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Mary Beenken, mbeenken@forumcomm.com, Published November 07 2010

‘Love endures all’: Galleria couple find mementos intact

When Emily and Michael Krein saw their apartment at the Galleria On 42nd in south Fargo go up in flames nearly three weeks ago, they didn’t expect to see most of their possessions again. And they didn’t think the few things that did survive the fire would symbolize the most important event in their lives.

“Everything we got back had some relation to our marriage, our relationship,” Emily Krein said.

The Kreins returned to the Galleria On 42nd apartments the day after the Oct. 11 fire to reclaim their vehicle. There, they were informed that a firefighter could search their third-floor apartment for important items.

“I didn’t know there would be anything to save, so you’re put on the spot kind of,” Emily Krein said.

Firefighter Chris Rasmussen conducted the search in the Kreins’ apartment. He said there wasn’t much left when he arrived.

“It was located on the third floor, so it was heavily damaged,” he said.

The only item Emily Krein asked for was a crystal vase her mother gave her at her bridal shower. But when Rasmussen got into the apartment, he saw there was more that could be salvaged. So then the Kreins began asking for items from their wedding.

“They were just really concerned about their wedding stuff,” Rasmussen said. “It kind of made me want to find it.”

He returned to the apartment several times. With each trip, an eerie pattern began to emerge: Of everything the Kreins asked Rasmussen to search for, the items that actually survived were reminders of their wedding.

Michael’s wedding ring, as well as a watch and music box they gave each other on their wedding day, were found covered in ash but undamaged. Rasmussen also recovered a clock with their wedding picture in it, their wedding photo album, Emily’s wedding dress and their framed marriage certificate.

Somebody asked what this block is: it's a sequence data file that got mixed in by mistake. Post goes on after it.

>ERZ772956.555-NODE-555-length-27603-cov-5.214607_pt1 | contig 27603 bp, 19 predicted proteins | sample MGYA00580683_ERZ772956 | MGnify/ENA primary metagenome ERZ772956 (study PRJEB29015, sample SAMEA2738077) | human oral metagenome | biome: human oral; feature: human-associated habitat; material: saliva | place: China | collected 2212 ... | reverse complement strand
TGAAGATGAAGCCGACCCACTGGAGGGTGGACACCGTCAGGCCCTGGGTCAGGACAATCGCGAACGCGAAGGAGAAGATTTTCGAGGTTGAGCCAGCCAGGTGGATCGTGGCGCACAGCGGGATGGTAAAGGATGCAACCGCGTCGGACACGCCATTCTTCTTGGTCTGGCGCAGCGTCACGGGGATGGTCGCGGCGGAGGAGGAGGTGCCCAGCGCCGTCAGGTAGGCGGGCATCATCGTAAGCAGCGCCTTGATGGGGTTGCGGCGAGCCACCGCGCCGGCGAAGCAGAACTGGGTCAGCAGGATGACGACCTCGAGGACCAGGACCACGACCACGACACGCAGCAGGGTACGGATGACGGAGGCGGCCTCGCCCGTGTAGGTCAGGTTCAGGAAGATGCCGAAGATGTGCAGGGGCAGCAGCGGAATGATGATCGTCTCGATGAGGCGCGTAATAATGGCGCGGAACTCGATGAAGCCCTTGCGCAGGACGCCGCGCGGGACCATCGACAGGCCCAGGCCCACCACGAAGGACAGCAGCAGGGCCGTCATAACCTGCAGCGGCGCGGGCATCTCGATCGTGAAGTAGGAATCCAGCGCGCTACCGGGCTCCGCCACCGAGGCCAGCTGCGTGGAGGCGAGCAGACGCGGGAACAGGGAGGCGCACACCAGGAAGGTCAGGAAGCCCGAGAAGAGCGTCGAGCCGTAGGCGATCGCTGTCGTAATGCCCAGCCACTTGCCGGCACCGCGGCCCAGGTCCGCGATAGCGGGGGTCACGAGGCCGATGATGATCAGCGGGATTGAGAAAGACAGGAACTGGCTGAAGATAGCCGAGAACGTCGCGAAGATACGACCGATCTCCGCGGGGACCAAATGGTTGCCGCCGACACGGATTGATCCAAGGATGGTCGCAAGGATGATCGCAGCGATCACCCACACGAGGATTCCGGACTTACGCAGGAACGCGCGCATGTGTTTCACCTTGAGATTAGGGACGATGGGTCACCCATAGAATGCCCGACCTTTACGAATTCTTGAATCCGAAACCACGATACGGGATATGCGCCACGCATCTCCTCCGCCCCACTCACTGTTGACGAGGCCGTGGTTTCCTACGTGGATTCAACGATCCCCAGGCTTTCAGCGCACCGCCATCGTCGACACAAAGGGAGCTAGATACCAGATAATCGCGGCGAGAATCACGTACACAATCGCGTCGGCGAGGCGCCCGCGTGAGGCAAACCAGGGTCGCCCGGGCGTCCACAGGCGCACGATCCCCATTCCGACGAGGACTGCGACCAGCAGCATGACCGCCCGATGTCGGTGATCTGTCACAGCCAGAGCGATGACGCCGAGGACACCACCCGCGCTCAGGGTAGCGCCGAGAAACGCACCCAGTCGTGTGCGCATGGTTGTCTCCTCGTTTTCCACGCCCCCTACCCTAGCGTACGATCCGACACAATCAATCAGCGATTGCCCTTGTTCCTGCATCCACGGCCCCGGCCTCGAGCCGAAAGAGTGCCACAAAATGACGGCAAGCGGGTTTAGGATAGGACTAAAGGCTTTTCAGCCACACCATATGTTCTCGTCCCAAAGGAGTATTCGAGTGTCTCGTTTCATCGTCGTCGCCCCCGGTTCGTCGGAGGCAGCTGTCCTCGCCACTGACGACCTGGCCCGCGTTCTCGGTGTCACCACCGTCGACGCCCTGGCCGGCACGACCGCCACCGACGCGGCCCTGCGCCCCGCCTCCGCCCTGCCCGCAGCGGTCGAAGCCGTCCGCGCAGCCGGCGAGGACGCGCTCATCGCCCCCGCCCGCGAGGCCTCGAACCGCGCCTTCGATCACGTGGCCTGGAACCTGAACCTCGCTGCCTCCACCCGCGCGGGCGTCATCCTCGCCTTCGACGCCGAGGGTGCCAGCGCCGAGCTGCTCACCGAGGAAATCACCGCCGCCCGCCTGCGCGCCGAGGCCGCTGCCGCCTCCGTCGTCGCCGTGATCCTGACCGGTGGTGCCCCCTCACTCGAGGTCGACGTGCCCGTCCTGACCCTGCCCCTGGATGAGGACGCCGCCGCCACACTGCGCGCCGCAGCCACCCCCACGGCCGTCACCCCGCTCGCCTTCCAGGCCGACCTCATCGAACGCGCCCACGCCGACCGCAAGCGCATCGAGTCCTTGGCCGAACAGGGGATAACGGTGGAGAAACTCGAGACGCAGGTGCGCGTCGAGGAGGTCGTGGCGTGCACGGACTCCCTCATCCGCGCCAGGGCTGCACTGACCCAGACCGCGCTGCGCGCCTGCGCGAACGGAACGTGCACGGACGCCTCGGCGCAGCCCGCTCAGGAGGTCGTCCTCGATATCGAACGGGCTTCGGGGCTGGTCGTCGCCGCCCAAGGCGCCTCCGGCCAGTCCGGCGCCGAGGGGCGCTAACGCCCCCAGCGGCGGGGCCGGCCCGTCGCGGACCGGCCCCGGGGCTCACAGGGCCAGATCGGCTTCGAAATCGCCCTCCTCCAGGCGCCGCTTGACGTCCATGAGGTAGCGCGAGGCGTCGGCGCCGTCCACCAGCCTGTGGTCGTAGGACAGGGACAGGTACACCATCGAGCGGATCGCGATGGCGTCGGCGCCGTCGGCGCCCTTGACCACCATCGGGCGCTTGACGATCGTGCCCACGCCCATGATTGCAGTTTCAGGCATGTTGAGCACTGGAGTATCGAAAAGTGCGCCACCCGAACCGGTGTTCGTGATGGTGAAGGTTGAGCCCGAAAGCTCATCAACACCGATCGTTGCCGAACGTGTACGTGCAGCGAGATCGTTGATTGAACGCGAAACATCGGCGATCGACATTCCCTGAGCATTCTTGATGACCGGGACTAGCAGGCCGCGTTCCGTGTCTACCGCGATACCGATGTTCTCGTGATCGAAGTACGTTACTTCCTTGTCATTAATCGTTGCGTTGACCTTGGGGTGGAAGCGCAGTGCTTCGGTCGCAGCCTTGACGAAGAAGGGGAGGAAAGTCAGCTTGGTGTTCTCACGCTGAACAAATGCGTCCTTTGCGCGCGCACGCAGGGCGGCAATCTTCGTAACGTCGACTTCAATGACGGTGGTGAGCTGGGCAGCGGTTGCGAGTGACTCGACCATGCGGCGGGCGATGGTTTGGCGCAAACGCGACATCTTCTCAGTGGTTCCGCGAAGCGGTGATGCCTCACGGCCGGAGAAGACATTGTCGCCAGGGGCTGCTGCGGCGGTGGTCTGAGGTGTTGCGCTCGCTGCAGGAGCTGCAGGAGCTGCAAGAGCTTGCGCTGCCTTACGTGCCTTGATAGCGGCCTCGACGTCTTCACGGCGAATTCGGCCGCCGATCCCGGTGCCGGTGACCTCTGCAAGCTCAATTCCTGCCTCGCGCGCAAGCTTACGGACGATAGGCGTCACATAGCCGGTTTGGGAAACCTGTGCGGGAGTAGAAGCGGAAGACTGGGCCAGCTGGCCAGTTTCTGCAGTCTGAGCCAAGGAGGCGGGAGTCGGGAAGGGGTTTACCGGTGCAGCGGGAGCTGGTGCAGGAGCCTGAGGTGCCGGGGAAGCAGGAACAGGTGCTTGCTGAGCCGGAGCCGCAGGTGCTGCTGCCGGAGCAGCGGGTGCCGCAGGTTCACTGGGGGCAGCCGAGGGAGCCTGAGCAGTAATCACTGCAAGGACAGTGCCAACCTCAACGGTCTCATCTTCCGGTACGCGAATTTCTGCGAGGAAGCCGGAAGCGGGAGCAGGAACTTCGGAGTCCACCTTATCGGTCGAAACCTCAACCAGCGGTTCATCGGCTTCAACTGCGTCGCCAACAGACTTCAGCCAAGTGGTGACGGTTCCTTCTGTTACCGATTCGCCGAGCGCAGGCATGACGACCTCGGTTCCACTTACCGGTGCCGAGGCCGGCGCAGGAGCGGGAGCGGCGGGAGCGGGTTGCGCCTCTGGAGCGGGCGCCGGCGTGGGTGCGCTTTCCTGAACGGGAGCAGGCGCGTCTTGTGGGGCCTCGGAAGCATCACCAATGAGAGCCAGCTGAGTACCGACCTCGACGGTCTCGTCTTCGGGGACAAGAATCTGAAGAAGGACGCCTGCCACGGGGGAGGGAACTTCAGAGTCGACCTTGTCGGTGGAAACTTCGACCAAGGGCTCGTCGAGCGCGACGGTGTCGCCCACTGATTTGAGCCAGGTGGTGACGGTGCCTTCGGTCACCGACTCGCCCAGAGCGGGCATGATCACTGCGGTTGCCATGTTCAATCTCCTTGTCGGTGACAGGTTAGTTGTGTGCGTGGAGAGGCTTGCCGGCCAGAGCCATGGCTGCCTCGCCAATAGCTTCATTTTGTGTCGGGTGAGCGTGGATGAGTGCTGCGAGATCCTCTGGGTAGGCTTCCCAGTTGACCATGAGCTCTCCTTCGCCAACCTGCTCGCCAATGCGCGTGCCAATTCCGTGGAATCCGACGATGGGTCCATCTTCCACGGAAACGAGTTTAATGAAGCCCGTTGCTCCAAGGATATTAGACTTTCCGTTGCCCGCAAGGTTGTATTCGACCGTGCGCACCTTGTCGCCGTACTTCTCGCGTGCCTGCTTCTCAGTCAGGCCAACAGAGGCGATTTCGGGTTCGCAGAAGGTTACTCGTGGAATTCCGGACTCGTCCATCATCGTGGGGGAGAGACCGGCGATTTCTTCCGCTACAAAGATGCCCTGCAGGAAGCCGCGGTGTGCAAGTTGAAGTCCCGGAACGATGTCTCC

“He made about six or seven trips up and down those stairs that day for us,” Emily Krein said.

Rasmussen said most people who returned to their apartments asked for essentials, such as credit cards and keys. But he was touched by the personal nature of the Kreins’ requests.

“A young couple like that asking for wedding things was kind of moving,” he said.

The Kreins were not allowed to enter the apartment until nearly a week later. When they did, they found their former home nearly destroyed.

“The entire ceiling drooped so low, you had to duck under it,” Emily Krein said. “Everything was broken. Things had flown from room to room. … It was pretty devastating.”

Michael Krein said that, at the time of the fire, he didn’t think the entire building would be so ruined.

“I was in shock,” he said. “I didn’t think it would spread.”

The Kreins did manage to find a few more items that could be saved: a cedar chest given to them on their wedding day and a plastic tote full of wedding mementos.

“I was pretty sure the things in there would be ruined, and they weren’t,” Emily Krein said. “Everything else was gone.”

She said that while it has been difficult to cope with their loss, the items saved from their apartment are a good reminder of what matters most to them.

“It felt like a sign,” she said. “Love endures all.”

Rasmussen said despite the fact that the Kreins lost most of their property, they still fared better than most third-floor residents. Many of their neighbors were left with nothing.

“They were definitely one of the lucky ones,” he said.

Emily Krein also said the fire revealed another blessing in their life: the support of the people around them. Since the fire, the Kreins have received dozens of donations and offers of help from their friends, family and co-workers.

“They’ve just been wonderful,” she said. “You feel so humbled and so lucky.”

Readers can reach Forum reporter Mary Beenken at (701) 235-7311